The Internet is a self-regulating complex system in which users decide what is relevant through their actions. Since the burden of locating and evaluating information depends on knowledge, experience, and skill, this study rigorously and holistically investigates the Web users' experience. The study began with a multidisciplinary literature review to determine how academics assess IQ on the Web. While individual models are narrowly focused, in aggregate, they delineate the boundaries of IQ needs, and identify the dimensions that are significant to the Web community. These dimensions, categorized into six knowledge domains, are the core of the information value methodology (IVM). Thereafter, to ascertain the consumer's perspective, two focus groups were asked to rate the importance of each domain's IQ characteristics as an aspect of the Web user's experience. The list was subsequently enriched with attributes from best practices, and international Web standards. A survey containing the 60 highest rated dimensions was administered to over 200 faculty and students from a U.S. research university. Respondents were additionally asked to share which groups they approach when faced with IQ problems on the Web. Novel contributions of this study include the IVM, which is a knowledge base, and an IQ classification system. In this empirical implementation, the Web information consumer's perspective is revealed and the results are organized into a hierarchical structure. Additionally, users' contact tendencies with others when encountering Web problems are brought to light.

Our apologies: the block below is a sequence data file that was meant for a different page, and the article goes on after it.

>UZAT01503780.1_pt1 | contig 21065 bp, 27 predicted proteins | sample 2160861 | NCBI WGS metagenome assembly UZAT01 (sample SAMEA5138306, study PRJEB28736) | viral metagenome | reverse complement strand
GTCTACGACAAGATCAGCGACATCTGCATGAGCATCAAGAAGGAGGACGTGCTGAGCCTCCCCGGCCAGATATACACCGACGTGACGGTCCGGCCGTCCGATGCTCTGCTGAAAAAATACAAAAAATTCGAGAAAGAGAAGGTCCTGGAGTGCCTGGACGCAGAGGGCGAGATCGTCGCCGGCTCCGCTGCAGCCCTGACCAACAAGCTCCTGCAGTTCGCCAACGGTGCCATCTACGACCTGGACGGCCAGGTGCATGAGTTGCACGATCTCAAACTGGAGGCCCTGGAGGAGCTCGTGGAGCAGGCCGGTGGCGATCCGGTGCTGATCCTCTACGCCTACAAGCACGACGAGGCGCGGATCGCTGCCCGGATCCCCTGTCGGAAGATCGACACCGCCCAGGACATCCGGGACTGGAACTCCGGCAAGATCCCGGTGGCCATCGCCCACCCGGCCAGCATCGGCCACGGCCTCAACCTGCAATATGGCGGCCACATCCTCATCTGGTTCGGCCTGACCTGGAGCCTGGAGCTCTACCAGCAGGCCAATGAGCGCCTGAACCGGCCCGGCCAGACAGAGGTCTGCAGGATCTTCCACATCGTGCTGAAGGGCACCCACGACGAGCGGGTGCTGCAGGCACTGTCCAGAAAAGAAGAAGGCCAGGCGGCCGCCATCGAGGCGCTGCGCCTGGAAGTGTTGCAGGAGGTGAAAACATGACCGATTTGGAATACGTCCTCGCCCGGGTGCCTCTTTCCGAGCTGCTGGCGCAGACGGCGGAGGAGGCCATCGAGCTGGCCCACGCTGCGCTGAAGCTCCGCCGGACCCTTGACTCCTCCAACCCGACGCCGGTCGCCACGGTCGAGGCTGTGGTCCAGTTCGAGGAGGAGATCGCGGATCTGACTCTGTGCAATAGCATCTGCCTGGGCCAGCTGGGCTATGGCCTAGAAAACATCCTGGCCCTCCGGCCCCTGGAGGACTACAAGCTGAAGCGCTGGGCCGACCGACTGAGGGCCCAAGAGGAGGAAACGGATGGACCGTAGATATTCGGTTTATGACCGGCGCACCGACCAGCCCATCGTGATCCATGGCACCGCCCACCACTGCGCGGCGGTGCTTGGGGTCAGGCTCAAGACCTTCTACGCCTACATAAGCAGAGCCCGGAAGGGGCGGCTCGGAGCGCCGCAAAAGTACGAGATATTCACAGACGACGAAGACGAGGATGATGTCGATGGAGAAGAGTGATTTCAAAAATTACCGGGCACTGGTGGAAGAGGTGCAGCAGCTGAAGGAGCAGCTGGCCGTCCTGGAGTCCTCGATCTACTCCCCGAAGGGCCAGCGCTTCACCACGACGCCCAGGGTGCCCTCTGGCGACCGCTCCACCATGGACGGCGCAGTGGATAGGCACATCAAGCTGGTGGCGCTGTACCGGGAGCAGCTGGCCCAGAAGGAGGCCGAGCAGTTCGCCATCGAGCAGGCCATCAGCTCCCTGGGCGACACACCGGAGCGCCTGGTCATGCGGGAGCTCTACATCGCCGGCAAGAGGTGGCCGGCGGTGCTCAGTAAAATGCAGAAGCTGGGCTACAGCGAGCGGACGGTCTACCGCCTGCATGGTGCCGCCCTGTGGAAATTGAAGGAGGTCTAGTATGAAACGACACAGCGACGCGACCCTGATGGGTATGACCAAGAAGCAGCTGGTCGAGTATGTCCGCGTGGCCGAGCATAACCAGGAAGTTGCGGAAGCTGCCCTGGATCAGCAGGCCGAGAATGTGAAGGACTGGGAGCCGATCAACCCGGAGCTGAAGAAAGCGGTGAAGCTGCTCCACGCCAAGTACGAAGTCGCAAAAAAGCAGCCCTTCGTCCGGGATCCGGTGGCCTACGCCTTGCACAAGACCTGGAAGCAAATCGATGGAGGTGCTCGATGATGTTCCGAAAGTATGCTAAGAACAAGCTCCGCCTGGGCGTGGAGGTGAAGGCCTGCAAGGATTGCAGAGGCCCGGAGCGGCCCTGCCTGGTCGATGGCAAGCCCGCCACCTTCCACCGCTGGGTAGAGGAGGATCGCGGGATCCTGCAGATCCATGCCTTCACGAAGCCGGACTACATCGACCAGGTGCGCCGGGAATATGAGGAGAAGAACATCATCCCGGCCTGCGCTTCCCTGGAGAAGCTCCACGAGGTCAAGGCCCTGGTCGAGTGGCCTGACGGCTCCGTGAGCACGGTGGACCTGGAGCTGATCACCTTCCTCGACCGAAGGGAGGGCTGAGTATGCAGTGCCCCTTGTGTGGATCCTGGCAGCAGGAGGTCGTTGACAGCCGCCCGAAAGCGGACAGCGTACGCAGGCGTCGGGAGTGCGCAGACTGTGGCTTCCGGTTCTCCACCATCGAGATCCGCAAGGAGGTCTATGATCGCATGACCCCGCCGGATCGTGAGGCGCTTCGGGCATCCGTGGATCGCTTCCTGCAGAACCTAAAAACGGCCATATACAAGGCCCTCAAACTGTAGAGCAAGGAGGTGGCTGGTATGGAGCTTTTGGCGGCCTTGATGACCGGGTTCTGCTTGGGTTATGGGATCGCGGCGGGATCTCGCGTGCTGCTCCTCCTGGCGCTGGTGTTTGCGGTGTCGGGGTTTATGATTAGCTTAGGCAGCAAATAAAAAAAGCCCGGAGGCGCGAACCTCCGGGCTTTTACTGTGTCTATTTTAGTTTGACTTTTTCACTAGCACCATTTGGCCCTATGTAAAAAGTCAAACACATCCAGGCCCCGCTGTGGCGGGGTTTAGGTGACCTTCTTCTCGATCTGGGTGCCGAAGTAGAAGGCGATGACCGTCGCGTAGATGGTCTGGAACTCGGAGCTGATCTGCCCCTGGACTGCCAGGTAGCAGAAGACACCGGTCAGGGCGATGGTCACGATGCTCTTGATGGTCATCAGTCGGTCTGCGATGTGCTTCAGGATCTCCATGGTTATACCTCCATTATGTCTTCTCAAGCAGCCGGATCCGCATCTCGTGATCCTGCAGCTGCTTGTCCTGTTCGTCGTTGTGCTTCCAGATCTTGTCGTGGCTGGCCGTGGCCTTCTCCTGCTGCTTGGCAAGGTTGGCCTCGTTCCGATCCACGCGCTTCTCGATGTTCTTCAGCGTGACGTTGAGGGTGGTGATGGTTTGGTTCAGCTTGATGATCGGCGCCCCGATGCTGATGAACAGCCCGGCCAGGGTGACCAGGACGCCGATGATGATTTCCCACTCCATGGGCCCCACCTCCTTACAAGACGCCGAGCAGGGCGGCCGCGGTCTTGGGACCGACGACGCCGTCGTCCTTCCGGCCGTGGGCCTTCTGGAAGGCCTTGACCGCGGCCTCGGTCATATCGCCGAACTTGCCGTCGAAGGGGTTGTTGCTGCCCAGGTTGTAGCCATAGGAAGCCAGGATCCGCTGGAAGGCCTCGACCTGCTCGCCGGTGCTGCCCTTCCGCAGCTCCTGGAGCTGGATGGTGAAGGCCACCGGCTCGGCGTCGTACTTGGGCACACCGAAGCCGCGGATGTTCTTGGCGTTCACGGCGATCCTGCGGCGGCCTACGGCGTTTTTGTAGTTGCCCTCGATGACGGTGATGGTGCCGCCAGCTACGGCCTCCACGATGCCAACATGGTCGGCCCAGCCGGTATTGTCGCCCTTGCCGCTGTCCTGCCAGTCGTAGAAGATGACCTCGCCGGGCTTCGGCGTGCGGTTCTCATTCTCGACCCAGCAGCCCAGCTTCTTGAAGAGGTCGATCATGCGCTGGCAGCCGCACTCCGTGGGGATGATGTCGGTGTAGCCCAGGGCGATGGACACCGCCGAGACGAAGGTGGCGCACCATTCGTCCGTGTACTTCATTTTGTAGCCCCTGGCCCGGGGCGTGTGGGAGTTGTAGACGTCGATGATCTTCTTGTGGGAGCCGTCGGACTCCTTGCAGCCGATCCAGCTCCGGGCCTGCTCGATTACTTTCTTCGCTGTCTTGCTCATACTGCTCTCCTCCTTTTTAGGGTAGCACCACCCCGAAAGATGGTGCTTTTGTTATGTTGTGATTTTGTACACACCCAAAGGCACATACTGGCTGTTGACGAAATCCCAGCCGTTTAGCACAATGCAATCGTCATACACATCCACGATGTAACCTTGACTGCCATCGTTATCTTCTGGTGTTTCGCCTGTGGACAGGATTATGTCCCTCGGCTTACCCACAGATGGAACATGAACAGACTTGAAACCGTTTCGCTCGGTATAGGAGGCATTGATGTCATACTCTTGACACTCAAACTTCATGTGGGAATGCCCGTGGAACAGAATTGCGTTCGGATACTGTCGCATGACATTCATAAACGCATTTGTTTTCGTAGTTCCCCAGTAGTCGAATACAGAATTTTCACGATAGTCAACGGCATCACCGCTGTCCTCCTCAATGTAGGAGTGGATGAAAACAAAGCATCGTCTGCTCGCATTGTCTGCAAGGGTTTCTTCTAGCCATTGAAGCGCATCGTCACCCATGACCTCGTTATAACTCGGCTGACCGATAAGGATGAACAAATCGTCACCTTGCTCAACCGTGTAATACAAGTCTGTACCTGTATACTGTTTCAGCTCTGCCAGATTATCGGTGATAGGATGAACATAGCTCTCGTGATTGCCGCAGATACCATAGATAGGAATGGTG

|Adviser||Elizabeth M. Pierce|
|School||UNIVERSITY OF ARKANSAS AT LITTLE ROCK|
|Subjects||Web studies; Information science|
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